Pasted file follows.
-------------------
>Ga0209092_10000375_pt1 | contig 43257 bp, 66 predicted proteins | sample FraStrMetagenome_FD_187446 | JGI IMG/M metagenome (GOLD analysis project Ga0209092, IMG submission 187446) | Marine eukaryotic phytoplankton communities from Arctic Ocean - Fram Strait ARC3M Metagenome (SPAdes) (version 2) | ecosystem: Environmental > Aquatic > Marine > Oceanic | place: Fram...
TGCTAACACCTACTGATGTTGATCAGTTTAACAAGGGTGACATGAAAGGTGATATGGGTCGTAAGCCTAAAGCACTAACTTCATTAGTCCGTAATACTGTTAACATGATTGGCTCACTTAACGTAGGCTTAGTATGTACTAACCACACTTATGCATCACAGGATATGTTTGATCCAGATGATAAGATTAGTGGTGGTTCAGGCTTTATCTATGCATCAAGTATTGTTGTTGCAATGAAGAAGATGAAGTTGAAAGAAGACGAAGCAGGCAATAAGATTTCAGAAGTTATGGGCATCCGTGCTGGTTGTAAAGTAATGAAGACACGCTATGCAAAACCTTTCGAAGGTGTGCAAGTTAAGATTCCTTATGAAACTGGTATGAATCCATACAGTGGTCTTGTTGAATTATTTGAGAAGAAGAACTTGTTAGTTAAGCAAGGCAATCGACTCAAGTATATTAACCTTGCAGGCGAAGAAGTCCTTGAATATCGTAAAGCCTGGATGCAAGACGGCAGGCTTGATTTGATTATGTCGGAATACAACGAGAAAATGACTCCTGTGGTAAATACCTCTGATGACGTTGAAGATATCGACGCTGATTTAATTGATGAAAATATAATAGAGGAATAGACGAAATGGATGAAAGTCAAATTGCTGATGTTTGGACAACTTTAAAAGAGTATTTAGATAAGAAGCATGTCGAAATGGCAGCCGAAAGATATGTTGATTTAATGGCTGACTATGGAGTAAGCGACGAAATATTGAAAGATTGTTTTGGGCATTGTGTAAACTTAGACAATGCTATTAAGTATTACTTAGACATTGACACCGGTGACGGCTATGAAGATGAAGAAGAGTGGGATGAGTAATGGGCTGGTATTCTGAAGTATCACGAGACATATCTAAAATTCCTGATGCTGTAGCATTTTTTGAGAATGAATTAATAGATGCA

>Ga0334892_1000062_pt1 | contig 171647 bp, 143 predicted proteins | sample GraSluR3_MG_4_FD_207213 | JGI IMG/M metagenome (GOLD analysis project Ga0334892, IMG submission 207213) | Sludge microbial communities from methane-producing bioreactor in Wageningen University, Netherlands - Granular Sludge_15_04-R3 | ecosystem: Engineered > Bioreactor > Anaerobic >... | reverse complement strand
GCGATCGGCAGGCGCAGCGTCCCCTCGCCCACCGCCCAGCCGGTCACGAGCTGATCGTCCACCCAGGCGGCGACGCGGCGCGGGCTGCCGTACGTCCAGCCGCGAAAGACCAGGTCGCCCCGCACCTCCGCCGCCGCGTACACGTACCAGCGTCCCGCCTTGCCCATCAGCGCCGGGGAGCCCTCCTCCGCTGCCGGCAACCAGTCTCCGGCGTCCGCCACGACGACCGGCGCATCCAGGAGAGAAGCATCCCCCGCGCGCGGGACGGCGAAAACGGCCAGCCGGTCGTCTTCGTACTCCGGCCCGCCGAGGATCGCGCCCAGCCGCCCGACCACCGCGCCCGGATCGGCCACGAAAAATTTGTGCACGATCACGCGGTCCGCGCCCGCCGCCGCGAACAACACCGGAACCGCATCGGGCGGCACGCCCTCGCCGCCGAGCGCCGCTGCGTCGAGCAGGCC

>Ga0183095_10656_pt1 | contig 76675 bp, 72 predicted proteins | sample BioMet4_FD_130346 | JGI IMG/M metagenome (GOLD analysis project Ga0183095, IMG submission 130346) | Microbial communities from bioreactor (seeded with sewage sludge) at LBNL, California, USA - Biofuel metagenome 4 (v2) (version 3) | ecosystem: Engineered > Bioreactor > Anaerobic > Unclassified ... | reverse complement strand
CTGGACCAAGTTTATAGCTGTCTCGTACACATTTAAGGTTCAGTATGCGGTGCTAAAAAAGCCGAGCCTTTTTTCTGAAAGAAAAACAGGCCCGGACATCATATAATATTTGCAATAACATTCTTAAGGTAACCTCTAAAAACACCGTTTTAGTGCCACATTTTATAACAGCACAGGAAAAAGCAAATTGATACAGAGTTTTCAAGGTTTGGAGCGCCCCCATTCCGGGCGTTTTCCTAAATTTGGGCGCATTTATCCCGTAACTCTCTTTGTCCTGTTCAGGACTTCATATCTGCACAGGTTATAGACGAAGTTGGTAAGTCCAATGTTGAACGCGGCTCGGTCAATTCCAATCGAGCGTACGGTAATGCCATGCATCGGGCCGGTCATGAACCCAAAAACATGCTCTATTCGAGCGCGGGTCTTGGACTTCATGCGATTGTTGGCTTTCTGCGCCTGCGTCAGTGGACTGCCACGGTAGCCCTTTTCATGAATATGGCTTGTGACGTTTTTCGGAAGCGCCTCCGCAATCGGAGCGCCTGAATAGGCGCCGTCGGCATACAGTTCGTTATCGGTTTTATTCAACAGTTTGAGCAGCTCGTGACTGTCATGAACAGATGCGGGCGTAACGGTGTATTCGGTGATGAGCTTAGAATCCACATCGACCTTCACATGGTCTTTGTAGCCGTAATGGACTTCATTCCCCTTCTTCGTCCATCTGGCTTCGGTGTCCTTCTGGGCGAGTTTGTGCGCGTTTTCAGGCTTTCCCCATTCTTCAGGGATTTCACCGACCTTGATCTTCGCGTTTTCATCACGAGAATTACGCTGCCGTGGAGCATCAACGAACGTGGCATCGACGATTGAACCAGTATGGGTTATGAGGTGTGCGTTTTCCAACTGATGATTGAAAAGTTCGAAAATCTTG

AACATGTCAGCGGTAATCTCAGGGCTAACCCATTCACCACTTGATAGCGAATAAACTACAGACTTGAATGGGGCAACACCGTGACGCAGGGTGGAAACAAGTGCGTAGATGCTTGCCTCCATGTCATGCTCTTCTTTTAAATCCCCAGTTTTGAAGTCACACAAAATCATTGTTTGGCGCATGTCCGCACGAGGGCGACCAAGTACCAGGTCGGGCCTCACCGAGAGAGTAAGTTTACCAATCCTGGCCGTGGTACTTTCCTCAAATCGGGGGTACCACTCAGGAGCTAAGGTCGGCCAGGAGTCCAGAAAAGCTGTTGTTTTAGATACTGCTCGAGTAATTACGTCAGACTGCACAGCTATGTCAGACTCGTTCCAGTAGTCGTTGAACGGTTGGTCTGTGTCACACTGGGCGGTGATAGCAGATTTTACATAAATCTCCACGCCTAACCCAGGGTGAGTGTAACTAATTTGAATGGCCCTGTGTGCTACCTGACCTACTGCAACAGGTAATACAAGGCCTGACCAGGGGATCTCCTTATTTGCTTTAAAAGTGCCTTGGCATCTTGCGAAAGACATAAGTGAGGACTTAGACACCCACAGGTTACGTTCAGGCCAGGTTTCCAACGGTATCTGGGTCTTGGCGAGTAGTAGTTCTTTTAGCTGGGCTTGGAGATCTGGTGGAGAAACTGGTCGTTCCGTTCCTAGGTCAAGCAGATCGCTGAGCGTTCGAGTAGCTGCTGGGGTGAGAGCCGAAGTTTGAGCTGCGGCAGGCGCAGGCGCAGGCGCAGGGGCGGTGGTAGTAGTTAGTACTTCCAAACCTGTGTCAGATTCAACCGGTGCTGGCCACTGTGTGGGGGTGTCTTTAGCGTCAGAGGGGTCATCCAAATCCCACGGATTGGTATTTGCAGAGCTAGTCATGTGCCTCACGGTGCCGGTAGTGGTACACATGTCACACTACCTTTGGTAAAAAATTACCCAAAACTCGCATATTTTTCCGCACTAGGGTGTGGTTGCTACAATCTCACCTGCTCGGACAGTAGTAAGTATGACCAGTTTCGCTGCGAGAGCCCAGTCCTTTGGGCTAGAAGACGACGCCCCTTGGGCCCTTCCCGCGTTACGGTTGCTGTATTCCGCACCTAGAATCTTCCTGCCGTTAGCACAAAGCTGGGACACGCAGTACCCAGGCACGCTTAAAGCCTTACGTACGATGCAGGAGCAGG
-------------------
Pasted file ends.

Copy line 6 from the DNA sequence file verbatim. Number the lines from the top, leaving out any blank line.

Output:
CTGGACCAAGTTTATAGCTGTCTCGTACACATTTAAGGTTCAGTATGCGGTGCTAAAAAAGCCGAGCCTTTTTTCTGAAAGAAAAACAGGCCCGGACATCATATAATATTTGCAATAACATTCTTAAGGTAACCTCTAAAAACACCGTTTTAGTGCCACATTTTATAACAGCACAGGAAAAAGCAAATTGATACAGAGTTTTCAAGGTTTGGAGCGCCCCCATTCCGGGCGTTTTCCTAAATTTGGGCGCATTTATCCCGTAACTCTCTTTGTCCTGTTCAGGACTTCATATCTGCACAGGTTATAGACGAAGTTGGTAAGTCCAATGTTGAACGCGGCTCGGTCAATTCCAATCGAGCGTACGGTAATGCCATGCATCGGGCCGGTCATGAACCCAAAAACATGCTCTATTCGAGCGCGGGTCTTGGACTTCATGCGATTGTTGGCTTTCTGCGCCTGCGTCAGTGGACTGCCACGGTAGCCCTTTTCATGAATATGGCTTGTGACGTTTTTCGGAAGCGCCTCCGCAATCGGAGCGCCTGAATAGGCGCCGTCGGCATACAGTTCGTTATCGGTTTTATTCAACAGTTTGAGCAGCTCGTGACTGTCATGAACAGATGCGGGCGTAACGGTGTATTCGGTGATGAGCTTAGAATCCACATCGACCTTCACATGGTCTTTGTAGCCGTAATGGACTTCATTCCCCTTCTTCGTCCATCTGGCTTCGGTGTCCTTCTGGGCGAGTTTGTGCGCGTTTTCAGGCTTTCCCCATTCTTCAGGGATTTCACCGACCTTGATCTTCGCGTTTTCATCACGAGAATTACGCTGCCGTGGAGCATCAACGAACGTGGCATCGACGATTGAACCAGTATGGGTTATGAGGTGTGCGTTTTCCAACTGATGATTGAAAAGTTCGAAAATCTTG